Following the study of the effect of reaction parameters, the regeneration and reuse of Sn-Beta-NH2(30) catalyst were also examined (Fig. S4). After each run, the catalysts were separated by centrifugation and regenerated by washing with ethanol several times. Although the recycled catalysts exhibited similar crystalline structure according to their XRD patterns (Fig. S5), the yield of LA decreased notably to 22% after recycling for 3 runs. In order to gain further insight into the reason for the decreasing LA yield, Sn content in the reaction solution after reaction and centrifugation. The result of ICP test showed that the Sn content was about 2 mg L−1, indicating that the leaking percent of Sn was below 0.3%, so the decrease of LA yield was not caused by Sn leaking. The decrease might be attributed to the screening of active sites and the prevention of glucose diffusion caused by the coke and humins attached on the surface of catalysts and the leaching of amine groups, which was in accordance with the C and N contents shown in Table S1. Notably, the surface coke and humins of the catalysts cannot be efficiently removed even by the hydrothermal method as mentioned in the catalytic reaction above. Moreover, after the catalyst was calcined at the range of 300–550 °C for 3–6 h, the yield of LA was still 20–25%. Therefore, more systematic studies on this issue are required.


In conclusion, we synthesized a series of Sn-Beta-NH2 catalysts by means of SSIE and post-grafting organoamines. The catalysts contained both Lewis acid sites and moderate base sites according to the Py-IR and CO2-TPD characterization. The acid–base bifunctional catalyst could efficiently convert glucose to LA and the side reaction was well suppressed. Using Sn-Beta-NH2(30) catalyst, 56% LA yield was obtained under optimized hydrothermal conditions (190 °C, 2 h) along with only 7% HMF yield. It was evidenced that by the introduction of base sites into the Lewis acid catalyst, such a high yield of LA could be achieved. We hope that this work would be helpful for synthesizing highly efficient heterogeneous catalysts for biomass conversion.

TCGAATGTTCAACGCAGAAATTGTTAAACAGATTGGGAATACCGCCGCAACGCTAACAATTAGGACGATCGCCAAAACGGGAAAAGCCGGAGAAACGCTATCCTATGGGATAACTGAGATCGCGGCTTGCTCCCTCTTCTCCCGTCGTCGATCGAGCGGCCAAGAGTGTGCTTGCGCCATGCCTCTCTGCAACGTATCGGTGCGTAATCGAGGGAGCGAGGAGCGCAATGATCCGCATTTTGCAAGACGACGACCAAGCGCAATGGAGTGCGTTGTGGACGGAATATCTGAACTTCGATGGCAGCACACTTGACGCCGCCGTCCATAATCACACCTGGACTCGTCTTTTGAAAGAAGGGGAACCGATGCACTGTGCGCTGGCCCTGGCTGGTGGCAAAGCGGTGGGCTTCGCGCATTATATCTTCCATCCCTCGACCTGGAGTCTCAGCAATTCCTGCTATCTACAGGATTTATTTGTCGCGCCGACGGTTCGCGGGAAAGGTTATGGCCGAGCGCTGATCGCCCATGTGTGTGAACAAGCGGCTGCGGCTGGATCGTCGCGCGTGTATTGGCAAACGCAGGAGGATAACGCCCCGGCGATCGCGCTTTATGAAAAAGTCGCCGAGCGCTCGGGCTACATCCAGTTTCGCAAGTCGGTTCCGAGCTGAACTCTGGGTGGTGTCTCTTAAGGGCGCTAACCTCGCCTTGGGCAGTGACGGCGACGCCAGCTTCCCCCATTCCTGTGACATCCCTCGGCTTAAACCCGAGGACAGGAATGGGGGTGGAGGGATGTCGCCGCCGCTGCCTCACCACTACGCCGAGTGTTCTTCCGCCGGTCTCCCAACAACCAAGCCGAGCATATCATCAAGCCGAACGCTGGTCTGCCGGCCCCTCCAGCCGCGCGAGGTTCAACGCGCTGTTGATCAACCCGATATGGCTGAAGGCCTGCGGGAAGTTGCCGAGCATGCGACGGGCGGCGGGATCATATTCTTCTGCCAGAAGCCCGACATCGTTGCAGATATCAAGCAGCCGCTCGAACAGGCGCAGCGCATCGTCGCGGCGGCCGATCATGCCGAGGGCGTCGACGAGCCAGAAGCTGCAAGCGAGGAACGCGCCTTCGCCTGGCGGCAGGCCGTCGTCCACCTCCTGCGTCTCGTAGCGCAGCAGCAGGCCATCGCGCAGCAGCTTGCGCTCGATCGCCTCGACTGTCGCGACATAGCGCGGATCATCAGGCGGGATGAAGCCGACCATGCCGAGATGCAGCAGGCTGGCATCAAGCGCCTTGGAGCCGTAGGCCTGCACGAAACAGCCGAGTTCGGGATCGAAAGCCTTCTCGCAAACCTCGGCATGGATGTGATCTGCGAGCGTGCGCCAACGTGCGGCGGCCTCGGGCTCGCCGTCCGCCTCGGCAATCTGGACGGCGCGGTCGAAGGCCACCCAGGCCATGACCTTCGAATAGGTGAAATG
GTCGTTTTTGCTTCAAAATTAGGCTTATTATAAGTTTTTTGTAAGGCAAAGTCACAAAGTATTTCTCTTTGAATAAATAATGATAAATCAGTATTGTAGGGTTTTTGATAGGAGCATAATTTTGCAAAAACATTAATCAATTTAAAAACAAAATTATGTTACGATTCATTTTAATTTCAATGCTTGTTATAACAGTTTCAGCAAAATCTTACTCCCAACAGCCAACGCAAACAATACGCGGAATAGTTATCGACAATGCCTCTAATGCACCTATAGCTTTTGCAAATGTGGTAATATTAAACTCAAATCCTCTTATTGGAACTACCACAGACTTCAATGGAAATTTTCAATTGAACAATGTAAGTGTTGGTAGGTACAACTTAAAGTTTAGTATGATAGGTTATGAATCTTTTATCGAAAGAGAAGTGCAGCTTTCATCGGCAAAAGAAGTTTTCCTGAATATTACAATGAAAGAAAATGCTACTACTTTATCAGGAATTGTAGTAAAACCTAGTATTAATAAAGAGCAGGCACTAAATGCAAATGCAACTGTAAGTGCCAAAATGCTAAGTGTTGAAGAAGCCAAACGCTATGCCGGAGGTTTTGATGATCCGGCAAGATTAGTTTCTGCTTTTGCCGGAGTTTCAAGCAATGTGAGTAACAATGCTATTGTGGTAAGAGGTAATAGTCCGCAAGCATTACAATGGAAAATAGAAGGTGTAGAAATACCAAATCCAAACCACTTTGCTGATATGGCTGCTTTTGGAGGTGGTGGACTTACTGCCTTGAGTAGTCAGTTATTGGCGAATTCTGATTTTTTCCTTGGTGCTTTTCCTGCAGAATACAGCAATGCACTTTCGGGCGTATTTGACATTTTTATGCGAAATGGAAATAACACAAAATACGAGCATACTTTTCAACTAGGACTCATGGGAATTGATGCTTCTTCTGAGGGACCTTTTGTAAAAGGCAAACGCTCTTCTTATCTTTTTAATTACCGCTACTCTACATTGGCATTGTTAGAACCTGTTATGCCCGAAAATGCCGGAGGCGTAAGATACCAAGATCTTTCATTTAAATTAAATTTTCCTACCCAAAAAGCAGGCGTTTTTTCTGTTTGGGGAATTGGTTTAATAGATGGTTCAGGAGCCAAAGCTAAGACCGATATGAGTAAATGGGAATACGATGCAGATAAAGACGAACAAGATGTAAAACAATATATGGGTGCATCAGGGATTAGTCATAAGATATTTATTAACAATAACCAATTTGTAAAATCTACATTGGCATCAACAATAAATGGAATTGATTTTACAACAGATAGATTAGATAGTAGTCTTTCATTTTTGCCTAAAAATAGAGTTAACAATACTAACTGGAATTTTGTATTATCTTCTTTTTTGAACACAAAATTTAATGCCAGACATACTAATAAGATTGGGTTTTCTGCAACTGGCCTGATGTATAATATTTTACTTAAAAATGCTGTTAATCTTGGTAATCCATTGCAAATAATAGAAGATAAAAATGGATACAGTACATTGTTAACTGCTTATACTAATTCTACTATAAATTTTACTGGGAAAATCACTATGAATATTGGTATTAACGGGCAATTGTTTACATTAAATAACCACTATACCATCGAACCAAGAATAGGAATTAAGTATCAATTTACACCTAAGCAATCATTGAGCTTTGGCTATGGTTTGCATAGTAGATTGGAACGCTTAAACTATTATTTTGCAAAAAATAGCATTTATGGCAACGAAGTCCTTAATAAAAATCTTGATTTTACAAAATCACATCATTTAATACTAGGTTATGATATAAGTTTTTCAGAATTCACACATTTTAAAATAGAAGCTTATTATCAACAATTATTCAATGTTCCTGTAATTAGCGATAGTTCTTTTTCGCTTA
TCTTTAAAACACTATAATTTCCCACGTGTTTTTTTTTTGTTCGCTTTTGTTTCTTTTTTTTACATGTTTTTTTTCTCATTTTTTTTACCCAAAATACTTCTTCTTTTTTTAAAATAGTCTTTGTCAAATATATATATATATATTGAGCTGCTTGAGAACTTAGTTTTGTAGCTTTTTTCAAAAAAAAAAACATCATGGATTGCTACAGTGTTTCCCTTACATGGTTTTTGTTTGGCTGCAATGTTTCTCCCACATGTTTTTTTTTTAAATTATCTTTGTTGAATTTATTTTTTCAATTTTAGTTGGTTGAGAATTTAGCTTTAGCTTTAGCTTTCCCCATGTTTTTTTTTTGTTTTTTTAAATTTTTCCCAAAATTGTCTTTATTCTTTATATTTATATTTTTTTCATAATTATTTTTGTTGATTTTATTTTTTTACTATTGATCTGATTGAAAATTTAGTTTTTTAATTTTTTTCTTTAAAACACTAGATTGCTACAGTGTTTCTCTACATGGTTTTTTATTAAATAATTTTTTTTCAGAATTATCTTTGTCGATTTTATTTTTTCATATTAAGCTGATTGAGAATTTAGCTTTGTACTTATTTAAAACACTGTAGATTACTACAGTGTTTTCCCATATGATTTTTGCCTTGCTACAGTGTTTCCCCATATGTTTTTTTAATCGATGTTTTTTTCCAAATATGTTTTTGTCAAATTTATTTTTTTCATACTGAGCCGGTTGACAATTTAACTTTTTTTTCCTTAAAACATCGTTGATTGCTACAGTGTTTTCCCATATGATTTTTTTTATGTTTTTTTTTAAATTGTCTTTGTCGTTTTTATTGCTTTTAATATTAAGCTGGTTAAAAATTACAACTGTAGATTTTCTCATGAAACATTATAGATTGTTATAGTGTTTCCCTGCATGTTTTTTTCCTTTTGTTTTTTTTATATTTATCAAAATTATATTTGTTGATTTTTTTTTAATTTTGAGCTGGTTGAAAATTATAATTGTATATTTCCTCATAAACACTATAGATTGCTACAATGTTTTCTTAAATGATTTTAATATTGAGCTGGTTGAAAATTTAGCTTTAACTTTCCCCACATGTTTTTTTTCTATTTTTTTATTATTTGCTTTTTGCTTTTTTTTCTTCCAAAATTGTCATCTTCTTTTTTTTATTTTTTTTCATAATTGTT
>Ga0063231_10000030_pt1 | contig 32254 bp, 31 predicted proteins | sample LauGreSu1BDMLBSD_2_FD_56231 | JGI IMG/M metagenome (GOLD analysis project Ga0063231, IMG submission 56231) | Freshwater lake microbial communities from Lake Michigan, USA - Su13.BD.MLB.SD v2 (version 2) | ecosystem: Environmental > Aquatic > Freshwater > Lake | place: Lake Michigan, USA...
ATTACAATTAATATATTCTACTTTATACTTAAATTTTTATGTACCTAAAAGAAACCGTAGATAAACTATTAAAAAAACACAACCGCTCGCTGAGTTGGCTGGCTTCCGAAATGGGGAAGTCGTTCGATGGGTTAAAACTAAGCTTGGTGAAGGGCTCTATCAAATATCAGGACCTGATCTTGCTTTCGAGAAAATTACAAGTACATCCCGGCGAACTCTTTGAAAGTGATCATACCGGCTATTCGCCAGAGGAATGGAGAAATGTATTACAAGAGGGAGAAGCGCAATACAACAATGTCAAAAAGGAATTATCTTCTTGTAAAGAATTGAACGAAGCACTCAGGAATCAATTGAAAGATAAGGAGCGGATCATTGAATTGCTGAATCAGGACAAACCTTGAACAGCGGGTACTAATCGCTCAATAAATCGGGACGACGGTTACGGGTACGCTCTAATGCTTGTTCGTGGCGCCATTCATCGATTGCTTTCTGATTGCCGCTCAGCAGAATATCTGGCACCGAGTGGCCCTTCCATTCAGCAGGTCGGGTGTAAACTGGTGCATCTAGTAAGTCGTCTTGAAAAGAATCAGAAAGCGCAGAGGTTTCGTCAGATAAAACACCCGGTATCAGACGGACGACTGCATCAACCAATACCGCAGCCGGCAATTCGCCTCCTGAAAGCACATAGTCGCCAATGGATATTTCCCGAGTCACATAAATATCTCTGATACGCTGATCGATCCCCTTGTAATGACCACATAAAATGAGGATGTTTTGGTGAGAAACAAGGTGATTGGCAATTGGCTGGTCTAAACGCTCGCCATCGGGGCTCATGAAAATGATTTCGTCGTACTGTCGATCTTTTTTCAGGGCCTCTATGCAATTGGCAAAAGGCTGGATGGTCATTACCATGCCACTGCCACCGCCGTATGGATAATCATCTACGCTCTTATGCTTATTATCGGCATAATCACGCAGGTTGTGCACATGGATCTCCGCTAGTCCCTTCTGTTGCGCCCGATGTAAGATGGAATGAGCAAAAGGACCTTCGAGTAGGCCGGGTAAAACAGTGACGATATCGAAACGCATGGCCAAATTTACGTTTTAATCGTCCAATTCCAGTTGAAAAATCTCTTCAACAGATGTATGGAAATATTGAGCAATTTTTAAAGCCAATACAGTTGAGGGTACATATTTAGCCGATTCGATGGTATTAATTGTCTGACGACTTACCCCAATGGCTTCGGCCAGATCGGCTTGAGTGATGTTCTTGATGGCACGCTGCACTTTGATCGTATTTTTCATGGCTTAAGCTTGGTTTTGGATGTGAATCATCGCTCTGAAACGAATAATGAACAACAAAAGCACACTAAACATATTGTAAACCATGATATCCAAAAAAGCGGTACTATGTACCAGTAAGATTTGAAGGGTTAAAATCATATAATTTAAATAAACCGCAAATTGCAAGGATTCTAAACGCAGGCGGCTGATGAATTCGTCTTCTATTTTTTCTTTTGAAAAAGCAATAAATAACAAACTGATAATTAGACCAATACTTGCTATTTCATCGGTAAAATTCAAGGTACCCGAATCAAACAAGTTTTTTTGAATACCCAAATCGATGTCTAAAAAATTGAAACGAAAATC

Conflicts of interest

The authors declare no competing interests.


This work is supported by the National Natural Science Foundation of China (21676205), the National Science Fund for Distinguished Young Scholars (51625804), the National Key R&D Program of China (2018YFD1100503) and the Fundamental Research Funds for the Central Universities (22120190012, 22120190054).

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Electronic supplementary information (ESI) available. See DOI: 10.1039/c9ra01264h